Laura is the editorial director of The American Journal of Managed Care® (AJMC®) and all its brands, including The American Journal of Accountable Care®, Evidence-Based Oncology™, and The Center for Biosimilars®. She has been working on AJMC® since 2014 and has been with AJMC®'s parent company, MJH Life Sciences, since 2011. She has an MA in business and economic reporting from New York University.
January 4 marks the anniversary of the Orphan Drug Act, which was enacted in 1983. Since the law was passed, it has successfully encouraged more orphan drug development, but some now say drug makers are manipulating the system and the incentives need to be revisited.
January 4 marks the anniversary of the Orphan Drug Act (ODA), which was enacted in 1983. Since the law was passed, there was been a marked shift in orphan drug development. Here are 5 things about the law and its impact.
1. The purpose of the act
In 1983, ODA was set up to encourage increased development of drugs for rare diseases. It was amended in 1984 to define rare diseases as those that affect less than 200,000 people in the United States, but it also included drugs for diseases affecting more than 200,000 people as long as there was no commercial viability—that is, that the cost of development and making available in the United States a drug for the disease would exceed revenue from the US sales.1
2. How does it provide incentives?
A key incentive in ODA is that pharmaceutical manufacturers receive 7 years of marketing exclusivity. ODA also made several grants available to be awarded annually to companies or academic-based researchers and a 50% tax credit for expenditures incurred while orphan drugs were being evaluated for their therapeutic potential.2
3. What has been the impact?
Research has shown that since ODA was passed, there has been an increase in orphan drugs coming to market. Aaron S. Kesselheim, MD, JD, MPH, of Harvard Medical School, highlighted the changes in a 2011 paper, which showed the number of orphan designations jumped from just 1 in 1983—the year the law passed—to 40 in 1984, and that the number of designations had reached 121 in 2007.3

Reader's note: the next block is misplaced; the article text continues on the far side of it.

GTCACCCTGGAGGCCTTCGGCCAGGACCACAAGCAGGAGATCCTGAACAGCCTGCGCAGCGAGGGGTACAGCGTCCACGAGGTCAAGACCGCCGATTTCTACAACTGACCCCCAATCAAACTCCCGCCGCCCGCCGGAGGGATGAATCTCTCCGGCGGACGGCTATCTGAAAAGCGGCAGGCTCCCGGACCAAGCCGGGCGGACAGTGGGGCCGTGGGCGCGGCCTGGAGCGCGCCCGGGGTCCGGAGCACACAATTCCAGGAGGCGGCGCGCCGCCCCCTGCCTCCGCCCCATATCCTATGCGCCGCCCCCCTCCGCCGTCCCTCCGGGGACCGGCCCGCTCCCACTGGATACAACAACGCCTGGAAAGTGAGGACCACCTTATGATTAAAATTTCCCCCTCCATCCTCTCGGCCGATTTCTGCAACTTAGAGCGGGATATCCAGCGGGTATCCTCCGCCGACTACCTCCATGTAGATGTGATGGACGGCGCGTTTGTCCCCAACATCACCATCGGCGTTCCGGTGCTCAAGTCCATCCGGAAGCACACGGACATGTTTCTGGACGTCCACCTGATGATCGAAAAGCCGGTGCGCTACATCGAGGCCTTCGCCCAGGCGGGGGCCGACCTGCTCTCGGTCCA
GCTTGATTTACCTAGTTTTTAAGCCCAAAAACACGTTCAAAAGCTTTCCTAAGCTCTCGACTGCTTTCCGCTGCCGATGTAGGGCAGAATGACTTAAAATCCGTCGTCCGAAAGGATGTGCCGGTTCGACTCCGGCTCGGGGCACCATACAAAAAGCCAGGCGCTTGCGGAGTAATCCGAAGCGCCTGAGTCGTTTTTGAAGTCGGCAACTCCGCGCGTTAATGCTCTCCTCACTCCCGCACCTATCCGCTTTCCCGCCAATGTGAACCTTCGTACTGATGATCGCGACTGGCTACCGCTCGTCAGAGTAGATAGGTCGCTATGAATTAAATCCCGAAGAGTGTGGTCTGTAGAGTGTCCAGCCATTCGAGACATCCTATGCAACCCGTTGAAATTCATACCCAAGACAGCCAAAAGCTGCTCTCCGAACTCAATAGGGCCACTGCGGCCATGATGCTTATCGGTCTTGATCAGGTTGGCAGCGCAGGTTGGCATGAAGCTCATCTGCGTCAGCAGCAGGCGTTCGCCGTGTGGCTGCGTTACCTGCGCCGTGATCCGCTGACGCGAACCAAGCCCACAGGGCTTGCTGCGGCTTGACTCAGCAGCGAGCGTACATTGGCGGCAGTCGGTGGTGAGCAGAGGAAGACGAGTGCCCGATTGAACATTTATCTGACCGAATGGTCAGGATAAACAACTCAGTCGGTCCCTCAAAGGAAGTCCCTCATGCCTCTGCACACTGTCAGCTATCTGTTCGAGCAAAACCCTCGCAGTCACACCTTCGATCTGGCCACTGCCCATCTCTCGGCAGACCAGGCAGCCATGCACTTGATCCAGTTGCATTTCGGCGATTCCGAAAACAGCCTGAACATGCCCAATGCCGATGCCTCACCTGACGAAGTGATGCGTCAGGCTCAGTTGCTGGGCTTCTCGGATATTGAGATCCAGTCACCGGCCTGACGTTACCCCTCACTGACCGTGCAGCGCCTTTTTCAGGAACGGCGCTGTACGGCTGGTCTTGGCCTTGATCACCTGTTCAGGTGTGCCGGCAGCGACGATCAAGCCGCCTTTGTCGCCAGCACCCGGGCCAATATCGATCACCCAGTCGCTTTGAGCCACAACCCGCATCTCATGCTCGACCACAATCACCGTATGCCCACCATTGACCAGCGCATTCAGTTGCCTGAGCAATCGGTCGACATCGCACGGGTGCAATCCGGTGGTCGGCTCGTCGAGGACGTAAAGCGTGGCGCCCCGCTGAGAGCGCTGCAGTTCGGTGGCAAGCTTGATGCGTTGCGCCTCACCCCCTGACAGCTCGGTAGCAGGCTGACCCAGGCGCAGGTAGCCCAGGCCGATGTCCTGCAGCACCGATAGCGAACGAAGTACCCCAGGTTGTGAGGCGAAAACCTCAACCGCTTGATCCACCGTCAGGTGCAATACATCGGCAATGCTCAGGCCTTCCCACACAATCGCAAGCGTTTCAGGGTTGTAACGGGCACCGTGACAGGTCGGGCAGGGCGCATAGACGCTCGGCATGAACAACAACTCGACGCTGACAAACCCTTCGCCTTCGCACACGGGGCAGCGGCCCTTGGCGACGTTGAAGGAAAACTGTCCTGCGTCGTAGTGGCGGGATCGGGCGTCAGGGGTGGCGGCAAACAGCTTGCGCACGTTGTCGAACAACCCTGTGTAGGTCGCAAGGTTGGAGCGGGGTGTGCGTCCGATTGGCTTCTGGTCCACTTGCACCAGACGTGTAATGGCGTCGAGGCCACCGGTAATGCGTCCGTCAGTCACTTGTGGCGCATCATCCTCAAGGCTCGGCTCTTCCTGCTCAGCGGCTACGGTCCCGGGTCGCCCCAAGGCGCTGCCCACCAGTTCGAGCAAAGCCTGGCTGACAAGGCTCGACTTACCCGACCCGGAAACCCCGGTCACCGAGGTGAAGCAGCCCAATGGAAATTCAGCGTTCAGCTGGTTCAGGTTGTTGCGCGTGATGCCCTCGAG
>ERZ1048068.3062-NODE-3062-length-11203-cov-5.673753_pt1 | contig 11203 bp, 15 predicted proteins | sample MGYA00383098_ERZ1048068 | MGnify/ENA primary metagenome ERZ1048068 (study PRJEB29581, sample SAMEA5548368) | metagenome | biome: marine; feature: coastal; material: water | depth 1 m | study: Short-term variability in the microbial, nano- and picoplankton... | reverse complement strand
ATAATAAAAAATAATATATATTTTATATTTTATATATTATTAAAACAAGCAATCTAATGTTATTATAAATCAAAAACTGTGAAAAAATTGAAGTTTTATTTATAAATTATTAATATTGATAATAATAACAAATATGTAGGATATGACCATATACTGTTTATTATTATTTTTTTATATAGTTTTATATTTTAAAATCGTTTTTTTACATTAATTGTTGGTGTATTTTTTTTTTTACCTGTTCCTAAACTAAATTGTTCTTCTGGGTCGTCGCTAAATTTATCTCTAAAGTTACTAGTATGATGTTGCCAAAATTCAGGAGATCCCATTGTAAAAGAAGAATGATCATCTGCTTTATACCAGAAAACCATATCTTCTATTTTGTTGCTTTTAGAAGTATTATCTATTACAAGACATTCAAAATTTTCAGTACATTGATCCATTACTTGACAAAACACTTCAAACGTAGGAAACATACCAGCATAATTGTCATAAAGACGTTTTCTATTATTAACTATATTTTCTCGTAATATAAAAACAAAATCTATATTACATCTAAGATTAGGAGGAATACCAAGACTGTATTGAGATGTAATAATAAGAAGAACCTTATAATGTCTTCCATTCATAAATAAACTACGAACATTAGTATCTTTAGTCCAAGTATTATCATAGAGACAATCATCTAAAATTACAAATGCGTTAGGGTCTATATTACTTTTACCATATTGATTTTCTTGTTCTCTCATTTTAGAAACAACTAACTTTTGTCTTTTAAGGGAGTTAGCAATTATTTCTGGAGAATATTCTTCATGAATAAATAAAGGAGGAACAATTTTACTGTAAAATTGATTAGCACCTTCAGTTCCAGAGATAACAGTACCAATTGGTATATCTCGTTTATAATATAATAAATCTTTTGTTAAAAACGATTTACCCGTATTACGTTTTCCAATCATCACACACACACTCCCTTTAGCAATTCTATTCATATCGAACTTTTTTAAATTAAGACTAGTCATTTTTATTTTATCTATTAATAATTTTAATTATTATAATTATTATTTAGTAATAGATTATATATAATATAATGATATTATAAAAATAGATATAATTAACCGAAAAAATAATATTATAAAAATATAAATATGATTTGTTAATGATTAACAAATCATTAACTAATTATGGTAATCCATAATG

4. The controversy
However, ODA is not beloved by all. Some believe pharmaceutical companies have taken advantage of ODA. America’s Health Insurance Plans claims that the pharmaceutical industry has “gamed the system,” with manufacturers viewing ODA as a way to maximize profits by turning products that treat a small number of patients into multibillion-dollar sellers. In 2017, Kaiser Health News published an investigation into orphan drug development that showed drug makers manipulate the system with many drugs gaining orphan status after first having been approved for another disease.
5. Rethinking ODA
The issues with ODA are being acknowledged. In January 2018, FDA Commissioner Scott Gottlieb, MD, said he was open to rethinking aspects of the law. He told Kaiser that it’s time to ask: “Do we have the right incentives in place?” He had also mentioned addressing the act’s incentives in a 2017 blog post and that the agency would examine the appropriate application of orphan incentives, reported The Center for Biosimilars®, a sister site of The American Journal of Managed Care®.
1. Herder M. What is the purpose of the Orphan Drug Act? PLoS Med. 2017;14(1):e1002191. doi: 10.1371/journal.pmed.1002191.
2. Seoane-Vazquez E, Rodriguez-Monguio R, Szeinbach SL, Visaria J. Incentives for orphan drug research and development in the United States. Orphanet J Rare Dis. 2008;3:33. doi: 10.1186/1750-1172-3-33.
3. Kesselheim AS. An empirical review of major legislation affecting drug development: past experiences, effects, and unintended consequences. Milbank Q. 2011;89(3):450-502. doi: 10.1111/j.1468-0009.2011.00636.x.